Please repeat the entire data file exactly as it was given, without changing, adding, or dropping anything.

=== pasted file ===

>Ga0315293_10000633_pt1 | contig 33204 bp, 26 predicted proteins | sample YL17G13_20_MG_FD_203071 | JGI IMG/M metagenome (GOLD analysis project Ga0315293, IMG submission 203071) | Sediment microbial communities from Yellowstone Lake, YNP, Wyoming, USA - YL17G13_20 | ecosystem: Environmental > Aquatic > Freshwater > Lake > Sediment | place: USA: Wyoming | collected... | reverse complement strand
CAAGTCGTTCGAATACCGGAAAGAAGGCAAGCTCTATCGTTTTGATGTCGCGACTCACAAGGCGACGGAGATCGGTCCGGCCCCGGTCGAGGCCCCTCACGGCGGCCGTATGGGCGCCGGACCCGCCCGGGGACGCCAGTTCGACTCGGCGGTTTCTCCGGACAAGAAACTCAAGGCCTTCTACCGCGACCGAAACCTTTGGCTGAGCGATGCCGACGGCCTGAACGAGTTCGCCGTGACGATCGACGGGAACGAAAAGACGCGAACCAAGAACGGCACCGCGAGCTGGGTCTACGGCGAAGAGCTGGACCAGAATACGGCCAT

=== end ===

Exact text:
>Ga0315293_10000633_pt1 | contig 33204 bp, 26 predicted proteins | sample YL17G13_20_MG_FD_203071 | JGI IMG/M metagenome (GOLD analysis project Ga0315293, IMG submission 203071) | Sediment microbial communities from Yellowstone Lake, YNP, Wyoming, USA - YL17G13_20 | ecosystem: Environmental > Aquatic > Freshwater > Lake > Sediment | place: USA: Wyoming | collected... | reverse complement strand
CAAGTCGTTCGAATACCGGAAAGAAGGCAAGCTCTATCGTTTTGATGTCGCGACTCACAAGGCGACGGAGATCGGTCCGGCCCCGGTCGAGGCCCCTCACGGCGGCCGTATGGGCGCCGGACCCGCCCGGGGACGCCAGTTCGACTCGGCGGTTTCTCCGGACAAGAAACTCAAGGCCTTCTACCGCGACCGAAACCTTTGGCTGAGCGATGCCGACGGCCTGAACGAGTTCGCCGTGACGATCGACGGGAACGAAAAGACGCGAACCAAGAACGGCACCGCGAGCTGGGTCTACGGCGAAGAGCTGGACCAGAATACGGCCAT